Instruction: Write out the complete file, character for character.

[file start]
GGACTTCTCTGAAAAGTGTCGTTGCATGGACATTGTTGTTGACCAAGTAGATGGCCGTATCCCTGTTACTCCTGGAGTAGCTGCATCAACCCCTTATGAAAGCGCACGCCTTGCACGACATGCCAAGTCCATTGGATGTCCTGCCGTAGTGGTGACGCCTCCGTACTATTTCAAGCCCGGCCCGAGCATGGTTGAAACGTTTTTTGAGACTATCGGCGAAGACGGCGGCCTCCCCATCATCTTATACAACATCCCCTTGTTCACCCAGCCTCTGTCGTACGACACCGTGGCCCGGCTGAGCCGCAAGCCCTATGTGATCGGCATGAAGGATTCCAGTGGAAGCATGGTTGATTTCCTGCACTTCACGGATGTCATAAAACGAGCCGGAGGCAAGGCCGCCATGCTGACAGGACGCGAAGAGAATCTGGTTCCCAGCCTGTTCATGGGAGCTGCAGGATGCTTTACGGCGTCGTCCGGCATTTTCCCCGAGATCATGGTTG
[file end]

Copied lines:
GGACTTCTCTGAAAAGTGTCGTTGCATGGACATTGTTGTTGACCAAGTAGATGGCCGTATCCCTGTTACTCCTGGAGTAGCTGCATCAACCCCTTATGAAAGCGCACGCCTTGCACGACATGCCAAGTCCATTGGATGTCCTGCCGTAGTGGTGACGCCTCCGTACTATTTCAAGCCCGGCCCGAGCATGGTTGAAACGTTTTTTGAGACTATCGGCGAAGACGGCGGCCTCCCCATCATCTTATACAACATCCCCTTGTTCACCCAGCCTCTGTCGTACGACACCGTGGCCCGGCTGAGCCGCAAGCCCTATGTGATCGGCATGAAGGATTCCAGTGGAAGCATGGTTGATTTCCTGCACTTCACGGATGTCATAAAACGAGCCGGAGGCAAGGCCGCCATGCTGACAGGACGCGAAGAGAATCTGGTTCCCAGCCTGTTCATGGGAGCTGCAGGATGCTTTACGGCGTCGTCCGGCATTTTCCCCGAGATCATGGTTG